Before 1914 the members of the Union met eighteen times in conference. They were received in all the large capitals of Europe; in 1 S92, at Berne and onwards. The conferences took place in Houses of Parliament, and were shortly after greeted by the heads of the States and their Ministers. In 1904 the members of the Inter-Parliamentary Union crossed the Atlantic to meet on American soil at St. Louis. In 1906, at the opening of the London conference, which was actively concerned with the preparations for the second Hague conference the Prime Minister, Sir Henry Campbell Bannerman, said in his inaugural speech: With the purpose of your mission, let me say at once, His Majesty's Government desire unreservedly to associate themselves. It is their hope that your delibrations will do much to promote a closer understanding between the nations. You have indeed done much since the new century began to give shape and substance to the growing, the insistent desire that war may be banished from the earth."

As the motion under discussion relates to the pacific settlement of international disputes, I am directing the attention of the Senate to the important work being done by an organization which has that objective in view. I express the hope that anything I may say in this connexion will stimulate, if only to some small degree, a desire on the part of the people of Australia to take a greater interest in these matters which, until the termination of the Great War did not concern the Australian people to any extent. After the termination of the Great War, Australia attained the status of a nation, and since then we have realized that while enjoying the benefits of nationhood we have also to accept greater responsibilities with respect to international matters.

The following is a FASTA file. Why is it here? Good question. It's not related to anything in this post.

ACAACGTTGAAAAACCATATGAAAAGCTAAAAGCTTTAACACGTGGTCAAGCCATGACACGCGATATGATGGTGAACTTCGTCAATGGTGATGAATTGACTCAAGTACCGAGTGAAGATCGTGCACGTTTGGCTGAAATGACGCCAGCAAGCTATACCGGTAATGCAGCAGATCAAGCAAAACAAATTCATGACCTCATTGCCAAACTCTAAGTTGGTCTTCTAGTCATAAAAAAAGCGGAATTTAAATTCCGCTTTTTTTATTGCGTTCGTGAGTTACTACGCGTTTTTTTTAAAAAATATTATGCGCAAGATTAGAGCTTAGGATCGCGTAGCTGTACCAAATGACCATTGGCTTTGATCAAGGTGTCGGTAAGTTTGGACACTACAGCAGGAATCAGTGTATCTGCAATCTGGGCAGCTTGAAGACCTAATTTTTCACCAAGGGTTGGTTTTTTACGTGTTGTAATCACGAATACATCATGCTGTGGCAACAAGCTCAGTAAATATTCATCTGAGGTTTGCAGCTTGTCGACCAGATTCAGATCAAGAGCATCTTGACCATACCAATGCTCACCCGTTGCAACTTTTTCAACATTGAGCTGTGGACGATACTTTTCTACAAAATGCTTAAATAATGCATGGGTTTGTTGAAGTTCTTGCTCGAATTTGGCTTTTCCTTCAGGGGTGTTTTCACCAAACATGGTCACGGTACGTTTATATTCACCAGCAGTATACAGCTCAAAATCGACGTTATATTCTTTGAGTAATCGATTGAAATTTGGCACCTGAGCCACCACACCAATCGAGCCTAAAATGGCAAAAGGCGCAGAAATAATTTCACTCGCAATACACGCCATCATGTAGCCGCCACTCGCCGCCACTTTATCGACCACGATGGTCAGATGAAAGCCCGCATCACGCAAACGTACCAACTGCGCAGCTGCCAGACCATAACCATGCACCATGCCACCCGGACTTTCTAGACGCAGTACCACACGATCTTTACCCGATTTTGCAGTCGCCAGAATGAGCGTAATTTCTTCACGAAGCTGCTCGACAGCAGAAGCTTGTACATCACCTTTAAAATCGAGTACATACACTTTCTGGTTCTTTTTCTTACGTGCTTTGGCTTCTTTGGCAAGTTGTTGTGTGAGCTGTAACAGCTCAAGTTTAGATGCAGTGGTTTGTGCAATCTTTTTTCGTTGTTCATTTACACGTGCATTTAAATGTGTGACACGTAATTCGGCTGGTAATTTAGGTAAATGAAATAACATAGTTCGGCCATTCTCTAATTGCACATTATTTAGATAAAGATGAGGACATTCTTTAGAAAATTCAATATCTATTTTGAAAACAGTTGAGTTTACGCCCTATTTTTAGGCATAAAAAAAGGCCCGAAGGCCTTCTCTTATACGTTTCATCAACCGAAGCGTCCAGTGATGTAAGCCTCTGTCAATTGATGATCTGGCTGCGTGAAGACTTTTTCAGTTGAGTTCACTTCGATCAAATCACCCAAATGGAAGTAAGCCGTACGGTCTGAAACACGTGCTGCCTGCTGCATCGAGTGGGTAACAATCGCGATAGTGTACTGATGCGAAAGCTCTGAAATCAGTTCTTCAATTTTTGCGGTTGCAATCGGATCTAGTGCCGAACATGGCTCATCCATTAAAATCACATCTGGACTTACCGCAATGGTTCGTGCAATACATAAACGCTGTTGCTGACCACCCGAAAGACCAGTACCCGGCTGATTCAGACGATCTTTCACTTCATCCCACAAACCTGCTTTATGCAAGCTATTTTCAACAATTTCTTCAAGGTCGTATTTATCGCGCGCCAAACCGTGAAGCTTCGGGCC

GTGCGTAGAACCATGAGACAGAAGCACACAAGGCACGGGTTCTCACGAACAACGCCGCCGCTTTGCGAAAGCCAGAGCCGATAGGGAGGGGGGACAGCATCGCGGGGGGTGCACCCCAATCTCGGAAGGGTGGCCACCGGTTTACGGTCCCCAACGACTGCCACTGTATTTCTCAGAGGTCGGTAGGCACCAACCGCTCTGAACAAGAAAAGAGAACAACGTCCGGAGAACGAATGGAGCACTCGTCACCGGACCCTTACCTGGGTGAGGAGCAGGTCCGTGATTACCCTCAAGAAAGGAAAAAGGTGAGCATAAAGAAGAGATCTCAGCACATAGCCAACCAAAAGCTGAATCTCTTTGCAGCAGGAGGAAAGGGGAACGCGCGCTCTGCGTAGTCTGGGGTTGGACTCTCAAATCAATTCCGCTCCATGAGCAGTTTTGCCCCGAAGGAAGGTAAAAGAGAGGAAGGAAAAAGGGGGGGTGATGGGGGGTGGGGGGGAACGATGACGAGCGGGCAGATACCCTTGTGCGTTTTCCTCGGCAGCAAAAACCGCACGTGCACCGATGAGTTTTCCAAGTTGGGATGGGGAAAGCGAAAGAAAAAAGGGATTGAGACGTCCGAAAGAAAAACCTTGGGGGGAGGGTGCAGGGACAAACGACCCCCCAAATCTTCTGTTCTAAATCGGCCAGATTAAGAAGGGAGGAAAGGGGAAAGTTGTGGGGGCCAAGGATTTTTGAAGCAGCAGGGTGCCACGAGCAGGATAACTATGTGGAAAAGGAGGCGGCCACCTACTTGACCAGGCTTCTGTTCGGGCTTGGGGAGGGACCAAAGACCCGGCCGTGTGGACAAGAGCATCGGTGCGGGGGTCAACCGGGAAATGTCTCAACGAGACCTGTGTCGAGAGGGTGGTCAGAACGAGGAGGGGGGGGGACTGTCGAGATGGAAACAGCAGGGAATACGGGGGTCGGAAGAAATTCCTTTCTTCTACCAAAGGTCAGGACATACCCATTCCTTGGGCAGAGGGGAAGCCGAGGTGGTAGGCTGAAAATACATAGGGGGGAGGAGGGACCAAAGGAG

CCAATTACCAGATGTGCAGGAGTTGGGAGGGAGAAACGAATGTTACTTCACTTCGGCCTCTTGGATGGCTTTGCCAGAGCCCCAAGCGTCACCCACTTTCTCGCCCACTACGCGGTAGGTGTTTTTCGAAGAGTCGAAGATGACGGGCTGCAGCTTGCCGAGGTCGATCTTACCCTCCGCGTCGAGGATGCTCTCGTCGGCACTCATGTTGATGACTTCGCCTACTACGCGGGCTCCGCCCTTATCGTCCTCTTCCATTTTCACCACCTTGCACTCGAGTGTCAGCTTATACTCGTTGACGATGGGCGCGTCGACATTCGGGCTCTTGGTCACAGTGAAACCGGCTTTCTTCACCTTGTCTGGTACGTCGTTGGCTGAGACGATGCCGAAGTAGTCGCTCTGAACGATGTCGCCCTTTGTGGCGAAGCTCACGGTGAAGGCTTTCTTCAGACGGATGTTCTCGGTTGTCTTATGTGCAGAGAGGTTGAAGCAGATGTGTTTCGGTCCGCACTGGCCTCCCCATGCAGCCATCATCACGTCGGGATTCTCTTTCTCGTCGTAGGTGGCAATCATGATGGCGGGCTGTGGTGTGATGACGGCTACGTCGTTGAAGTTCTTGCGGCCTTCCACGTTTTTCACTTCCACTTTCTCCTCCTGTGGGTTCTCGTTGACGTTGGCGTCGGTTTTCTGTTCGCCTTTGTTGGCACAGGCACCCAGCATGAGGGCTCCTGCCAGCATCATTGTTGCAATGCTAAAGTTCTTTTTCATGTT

A further interesting quotation from the booklet to which I have referred reads -

The aim of the Inter-Parliamentary Union is to unite in common action' the members of all Parliament's constituted in national groups, in order to secure the co-operation of their - respective States in the firm establishment, and the democratic development of the work of international peace and co-operation between nations by means' of a universal organization of nations. Its object is also to study all questions of an international character suitable for settlement by Parliamentary action.

The object of the Inter-Parliamentary Union is similar to that of the League of Nations, which has repeatedly recognized its magnificant work I have taken this opportunity to bring under the notice of the Senate, the work being done by this union in the direction of securing international peace, which can be achieved only by a close and persistent study of the vital problems involved. I support the motion.

Suggest corrections